Michael Perham was appointed Bishop of Gloucester in 2004
The Bishop of Gloucester, the Right Reverand Michael Perham, has recently returned from his first visit to California.
But this was no time for trips to the holiday destinations of Hollywood and San Francisco.
Bishop Perham was visiting the Diocese of El Camino Real in Southern California for conversations with Bishop Mary Gray-Reeves.
They were joined by Bishop Gerard Mpango from the Diocese of Western Tanganyika in Tanzania.
The Diocese of Gloucester is part of a triangular partnership, formed in 2008, with the Diocese of El Camino Real in California, led by Bishop Mary Gray-Reeves and the Diocese of Western Tanganyika in Tanzania, led by Bishop Gerard Mpango.
The three bishops come from wide-ranging backgrounds and theological persuasions, but hope, through the partnership, to build on the shared experiences of the Church to forward the Anglican community across the world.
This visit was organised to develop friendships and grow a greater appreciation of the views and contexts of churches in other parts of the world.
Bishop Perham used the opportunity to visit churches with alternative approaches to worship. The three bishops discussed differing approaches to controversial topics.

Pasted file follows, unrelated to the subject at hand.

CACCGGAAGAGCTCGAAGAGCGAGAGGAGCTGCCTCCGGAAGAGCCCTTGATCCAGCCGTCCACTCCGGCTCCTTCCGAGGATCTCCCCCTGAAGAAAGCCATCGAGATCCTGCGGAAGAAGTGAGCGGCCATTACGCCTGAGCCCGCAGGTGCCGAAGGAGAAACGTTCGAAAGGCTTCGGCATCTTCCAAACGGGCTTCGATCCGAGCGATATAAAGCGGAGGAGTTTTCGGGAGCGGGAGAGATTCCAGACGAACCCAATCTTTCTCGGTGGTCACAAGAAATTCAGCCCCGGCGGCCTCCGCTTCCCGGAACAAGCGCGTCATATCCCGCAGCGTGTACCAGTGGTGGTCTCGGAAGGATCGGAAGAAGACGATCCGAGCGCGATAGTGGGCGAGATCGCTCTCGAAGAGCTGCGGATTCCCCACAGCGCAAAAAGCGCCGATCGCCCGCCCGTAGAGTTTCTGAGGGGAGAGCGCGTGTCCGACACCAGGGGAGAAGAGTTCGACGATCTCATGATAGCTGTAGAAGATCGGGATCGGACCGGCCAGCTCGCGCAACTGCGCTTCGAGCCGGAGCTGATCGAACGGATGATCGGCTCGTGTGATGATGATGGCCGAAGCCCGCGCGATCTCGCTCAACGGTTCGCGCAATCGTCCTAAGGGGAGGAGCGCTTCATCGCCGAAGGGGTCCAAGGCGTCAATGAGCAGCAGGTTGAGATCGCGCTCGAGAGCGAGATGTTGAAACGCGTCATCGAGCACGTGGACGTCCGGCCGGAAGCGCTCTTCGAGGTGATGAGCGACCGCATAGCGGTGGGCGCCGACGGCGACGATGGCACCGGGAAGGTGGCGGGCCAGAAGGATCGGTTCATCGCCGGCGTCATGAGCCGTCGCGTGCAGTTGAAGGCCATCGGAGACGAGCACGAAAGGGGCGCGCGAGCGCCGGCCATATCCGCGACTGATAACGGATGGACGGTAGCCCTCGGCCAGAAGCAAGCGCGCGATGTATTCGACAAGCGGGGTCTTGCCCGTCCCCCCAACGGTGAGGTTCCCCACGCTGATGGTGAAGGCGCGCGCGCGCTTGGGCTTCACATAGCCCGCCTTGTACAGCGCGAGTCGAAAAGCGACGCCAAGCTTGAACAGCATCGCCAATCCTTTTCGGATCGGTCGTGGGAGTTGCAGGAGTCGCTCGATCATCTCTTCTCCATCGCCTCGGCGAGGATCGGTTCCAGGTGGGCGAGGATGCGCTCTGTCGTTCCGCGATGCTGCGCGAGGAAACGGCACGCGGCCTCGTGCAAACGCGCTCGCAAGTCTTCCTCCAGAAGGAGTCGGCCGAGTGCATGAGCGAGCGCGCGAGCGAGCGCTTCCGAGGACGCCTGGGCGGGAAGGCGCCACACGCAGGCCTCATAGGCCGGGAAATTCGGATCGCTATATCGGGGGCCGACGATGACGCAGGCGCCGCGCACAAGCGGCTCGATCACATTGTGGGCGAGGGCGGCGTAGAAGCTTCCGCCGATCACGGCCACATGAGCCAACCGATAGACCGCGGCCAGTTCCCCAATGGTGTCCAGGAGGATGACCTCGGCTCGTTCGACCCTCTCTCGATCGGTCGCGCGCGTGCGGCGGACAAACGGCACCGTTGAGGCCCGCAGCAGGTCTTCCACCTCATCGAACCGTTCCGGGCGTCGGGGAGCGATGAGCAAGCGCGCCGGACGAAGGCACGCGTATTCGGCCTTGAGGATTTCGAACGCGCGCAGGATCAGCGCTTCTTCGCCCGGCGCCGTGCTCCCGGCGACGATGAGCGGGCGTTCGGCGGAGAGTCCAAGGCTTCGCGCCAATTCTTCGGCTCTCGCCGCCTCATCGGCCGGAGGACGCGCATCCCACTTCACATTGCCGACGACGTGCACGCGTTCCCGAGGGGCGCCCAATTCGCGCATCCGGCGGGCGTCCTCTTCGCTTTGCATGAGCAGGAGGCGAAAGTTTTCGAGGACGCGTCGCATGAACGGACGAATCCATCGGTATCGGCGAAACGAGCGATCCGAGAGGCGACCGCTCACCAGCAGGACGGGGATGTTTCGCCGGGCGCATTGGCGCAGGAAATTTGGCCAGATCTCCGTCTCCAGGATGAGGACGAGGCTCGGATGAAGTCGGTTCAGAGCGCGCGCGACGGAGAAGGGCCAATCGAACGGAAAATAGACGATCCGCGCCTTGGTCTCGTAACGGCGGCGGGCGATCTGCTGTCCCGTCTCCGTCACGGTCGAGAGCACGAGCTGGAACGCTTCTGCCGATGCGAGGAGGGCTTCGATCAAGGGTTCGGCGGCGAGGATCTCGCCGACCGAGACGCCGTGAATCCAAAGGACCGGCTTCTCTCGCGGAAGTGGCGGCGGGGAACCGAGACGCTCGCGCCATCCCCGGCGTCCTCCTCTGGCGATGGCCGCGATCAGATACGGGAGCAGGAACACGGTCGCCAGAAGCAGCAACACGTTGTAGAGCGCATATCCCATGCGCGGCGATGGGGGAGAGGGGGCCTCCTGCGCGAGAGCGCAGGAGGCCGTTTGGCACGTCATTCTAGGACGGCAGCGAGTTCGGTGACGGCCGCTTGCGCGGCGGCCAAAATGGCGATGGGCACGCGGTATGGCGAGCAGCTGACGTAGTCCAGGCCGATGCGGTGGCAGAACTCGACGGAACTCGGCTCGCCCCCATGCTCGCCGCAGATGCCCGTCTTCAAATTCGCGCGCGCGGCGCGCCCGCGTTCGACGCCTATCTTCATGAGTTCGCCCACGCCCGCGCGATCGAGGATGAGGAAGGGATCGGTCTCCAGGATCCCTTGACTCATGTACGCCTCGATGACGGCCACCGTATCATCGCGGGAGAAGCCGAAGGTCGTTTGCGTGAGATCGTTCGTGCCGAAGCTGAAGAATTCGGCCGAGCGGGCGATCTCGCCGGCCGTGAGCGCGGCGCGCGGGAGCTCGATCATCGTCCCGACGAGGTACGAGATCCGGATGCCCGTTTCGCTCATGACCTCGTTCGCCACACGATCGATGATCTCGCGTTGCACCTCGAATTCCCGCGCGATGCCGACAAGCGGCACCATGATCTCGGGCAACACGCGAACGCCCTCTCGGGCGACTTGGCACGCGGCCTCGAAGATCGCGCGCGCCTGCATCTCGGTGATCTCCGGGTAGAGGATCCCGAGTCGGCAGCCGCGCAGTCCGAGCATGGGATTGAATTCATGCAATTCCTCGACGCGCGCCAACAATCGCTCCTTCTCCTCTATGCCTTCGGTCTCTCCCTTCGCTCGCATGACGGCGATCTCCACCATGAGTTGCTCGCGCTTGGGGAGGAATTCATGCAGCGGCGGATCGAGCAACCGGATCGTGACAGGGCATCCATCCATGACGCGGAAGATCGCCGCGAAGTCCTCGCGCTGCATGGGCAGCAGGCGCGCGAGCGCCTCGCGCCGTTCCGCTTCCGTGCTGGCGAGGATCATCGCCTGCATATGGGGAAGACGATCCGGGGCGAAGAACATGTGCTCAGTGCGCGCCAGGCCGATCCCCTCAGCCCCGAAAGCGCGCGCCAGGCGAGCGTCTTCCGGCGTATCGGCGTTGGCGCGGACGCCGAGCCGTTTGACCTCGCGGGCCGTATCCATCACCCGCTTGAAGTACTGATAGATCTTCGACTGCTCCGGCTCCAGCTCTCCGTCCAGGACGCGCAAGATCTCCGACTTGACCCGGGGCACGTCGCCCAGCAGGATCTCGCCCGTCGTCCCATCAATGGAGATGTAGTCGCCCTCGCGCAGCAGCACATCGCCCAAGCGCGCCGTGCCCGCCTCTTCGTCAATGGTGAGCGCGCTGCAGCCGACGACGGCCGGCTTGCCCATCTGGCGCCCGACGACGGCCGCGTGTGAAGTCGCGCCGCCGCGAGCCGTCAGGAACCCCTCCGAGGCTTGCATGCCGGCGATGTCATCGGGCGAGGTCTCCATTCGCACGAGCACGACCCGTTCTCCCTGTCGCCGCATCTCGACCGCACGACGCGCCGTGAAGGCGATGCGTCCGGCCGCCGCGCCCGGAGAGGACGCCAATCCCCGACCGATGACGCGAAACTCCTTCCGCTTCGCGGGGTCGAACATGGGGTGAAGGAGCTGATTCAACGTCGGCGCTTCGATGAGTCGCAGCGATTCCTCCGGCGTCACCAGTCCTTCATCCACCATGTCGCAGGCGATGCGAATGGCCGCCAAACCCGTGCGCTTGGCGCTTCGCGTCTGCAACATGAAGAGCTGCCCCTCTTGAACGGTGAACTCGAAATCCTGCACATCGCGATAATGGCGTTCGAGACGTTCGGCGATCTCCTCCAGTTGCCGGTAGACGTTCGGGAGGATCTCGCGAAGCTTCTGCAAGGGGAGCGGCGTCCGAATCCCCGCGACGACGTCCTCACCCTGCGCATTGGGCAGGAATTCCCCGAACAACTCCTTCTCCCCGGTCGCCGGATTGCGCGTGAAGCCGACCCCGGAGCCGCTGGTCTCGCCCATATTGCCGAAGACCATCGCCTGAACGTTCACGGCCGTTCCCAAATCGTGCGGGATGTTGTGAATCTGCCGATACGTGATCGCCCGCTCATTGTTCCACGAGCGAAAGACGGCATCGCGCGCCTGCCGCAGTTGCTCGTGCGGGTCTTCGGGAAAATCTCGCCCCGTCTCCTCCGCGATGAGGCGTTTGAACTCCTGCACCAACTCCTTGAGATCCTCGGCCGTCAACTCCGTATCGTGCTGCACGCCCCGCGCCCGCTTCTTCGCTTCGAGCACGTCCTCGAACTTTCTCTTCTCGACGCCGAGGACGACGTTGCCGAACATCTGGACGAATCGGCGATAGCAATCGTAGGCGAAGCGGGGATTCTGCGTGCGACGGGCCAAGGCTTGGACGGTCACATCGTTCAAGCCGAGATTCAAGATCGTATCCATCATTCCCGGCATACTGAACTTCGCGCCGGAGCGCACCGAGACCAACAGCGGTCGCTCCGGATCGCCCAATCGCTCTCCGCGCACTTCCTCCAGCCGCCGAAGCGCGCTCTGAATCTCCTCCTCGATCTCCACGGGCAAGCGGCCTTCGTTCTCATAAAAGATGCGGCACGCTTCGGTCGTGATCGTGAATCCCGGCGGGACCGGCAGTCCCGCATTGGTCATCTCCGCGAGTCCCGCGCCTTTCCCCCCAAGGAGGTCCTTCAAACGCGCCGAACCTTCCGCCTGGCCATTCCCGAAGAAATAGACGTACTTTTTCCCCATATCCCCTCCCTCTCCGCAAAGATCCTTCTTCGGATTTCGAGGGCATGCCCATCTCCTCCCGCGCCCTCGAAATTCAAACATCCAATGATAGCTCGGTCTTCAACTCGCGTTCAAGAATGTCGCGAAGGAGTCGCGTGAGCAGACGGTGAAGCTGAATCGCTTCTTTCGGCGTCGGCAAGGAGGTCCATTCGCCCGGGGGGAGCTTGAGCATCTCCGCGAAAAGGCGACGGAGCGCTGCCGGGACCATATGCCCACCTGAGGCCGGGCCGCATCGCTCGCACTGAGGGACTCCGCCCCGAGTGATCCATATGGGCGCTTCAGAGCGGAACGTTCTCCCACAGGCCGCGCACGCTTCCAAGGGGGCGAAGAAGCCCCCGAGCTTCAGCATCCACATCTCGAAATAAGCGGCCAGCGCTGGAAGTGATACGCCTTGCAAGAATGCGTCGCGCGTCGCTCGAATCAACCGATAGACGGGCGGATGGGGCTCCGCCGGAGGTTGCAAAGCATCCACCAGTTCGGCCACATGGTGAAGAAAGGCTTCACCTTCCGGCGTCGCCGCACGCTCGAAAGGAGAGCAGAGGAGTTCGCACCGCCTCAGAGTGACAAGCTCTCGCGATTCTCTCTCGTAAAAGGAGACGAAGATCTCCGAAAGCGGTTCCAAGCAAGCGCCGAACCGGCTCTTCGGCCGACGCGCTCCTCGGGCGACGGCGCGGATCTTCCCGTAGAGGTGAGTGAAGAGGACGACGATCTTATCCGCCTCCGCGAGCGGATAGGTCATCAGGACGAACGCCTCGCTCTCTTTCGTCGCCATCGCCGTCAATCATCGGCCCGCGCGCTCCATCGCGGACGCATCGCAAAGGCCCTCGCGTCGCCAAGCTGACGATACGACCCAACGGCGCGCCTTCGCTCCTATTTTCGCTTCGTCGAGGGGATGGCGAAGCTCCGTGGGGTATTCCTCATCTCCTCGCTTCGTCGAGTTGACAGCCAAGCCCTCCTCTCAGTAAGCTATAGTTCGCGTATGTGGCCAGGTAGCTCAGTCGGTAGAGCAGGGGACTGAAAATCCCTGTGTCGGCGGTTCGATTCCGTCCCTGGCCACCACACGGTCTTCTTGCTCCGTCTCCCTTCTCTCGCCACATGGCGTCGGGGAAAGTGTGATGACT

Also included in the programme was work on developing congregations, mission, immigration and Cathedral ministry.
This was the last visit to the partner Dioceses for Bishop Perham. Earlier this year he journeyed to the Diocese of Western Tanganyika in Tanzania to speak with Bishop Gerard Mpango.
"It was a time for honest talk about difficult matters. Overwhelmingly it was another experience how wonderful it is to belong to a universal family and to deepen friendships and relationships"
One of the highlights of the visit was a celebration of a grape harvest with Spanish being the predominant language.
"Outside in temperatures of over one hundred degrees Fahrenheit, we were blessing the grape harvest in Spanish because a lot Spanish workers live in that part of California. Very different to harvest festivals at home".